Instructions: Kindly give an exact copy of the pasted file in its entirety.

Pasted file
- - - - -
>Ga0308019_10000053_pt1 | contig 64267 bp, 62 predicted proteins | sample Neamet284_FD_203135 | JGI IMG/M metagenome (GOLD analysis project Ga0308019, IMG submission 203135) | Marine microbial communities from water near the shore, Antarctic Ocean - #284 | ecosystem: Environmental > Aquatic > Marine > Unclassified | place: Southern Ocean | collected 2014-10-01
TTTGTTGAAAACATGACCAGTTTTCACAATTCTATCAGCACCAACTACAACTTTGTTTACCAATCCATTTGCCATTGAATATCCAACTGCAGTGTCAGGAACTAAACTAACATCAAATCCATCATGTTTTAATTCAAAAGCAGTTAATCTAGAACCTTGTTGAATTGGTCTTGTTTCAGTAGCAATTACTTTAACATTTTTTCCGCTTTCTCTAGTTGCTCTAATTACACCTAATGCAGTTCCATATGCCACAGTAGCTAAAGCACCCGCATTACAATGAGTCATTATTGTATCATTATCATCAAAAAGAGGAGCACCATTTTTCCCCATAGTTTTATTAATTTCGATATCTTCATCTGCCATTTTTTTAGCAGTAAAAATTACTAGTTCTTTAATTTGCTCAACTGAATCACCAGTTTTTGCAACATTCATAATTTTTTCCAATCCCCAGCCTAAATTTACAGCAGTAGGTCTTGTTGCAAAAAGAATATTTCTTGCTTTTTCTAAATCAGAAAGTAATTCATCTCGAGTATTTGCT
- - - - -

>Ga0308019_10000053_pt1 | contig 64267 bp, 62 predicted proteins | sample Neamet284_FD_203135 | JGI IMG/M metagenome (GOLD analysis project Ga0308019, IMG submission 203135) | Marine microbial communities from water near the shore, Antarctic Ocean - #284 | ecosystem: Environmental > Aquatic > Marine > Unclassified | place: Southern Ocean | collected 2014-10-01
TTTGTTGAAAACATGACCAGTTTTCACAATTCTATCAGCACCAACTACAACTTTGTTTACCAATCCATTTGCCATTGAATATCCAACTGCAGTGTCAGGAACTAAACTAACATCAAATCCATCATGTTTTAATTCAAAAGCAGTTAATCTAGAACCTTGTTGAATTGGTCTTGTTTCAGTAGCAATTACTTTAACATTTTTTCCGCTTTCTCTAGTTGCTCTAATTACACCTAATGCAGTTCCATATGCCACAGTAGCTAAAGCACCCGCATTACAATGAGTCATTATTGTATCATTATCATCAAAAAGAGGAGCACCATTTTTCCCCATAGTTTTATTAATTTCGATATCTTCATCTGCCATTTTTTTAGCAGTAAAAATTACTAGTTCTTTAATTTGCTCAACTGAATCACCAGTTTTTGCAACATTCATAATTTTTTCCAATCCCCAGCCTAAATTTACAGCAGTAGGTCTTGTTGCAAAAAGAATATTTCTTGCTTTTTCTAAATCAGAAAGTAATTCATCTCGAGTATTTGCT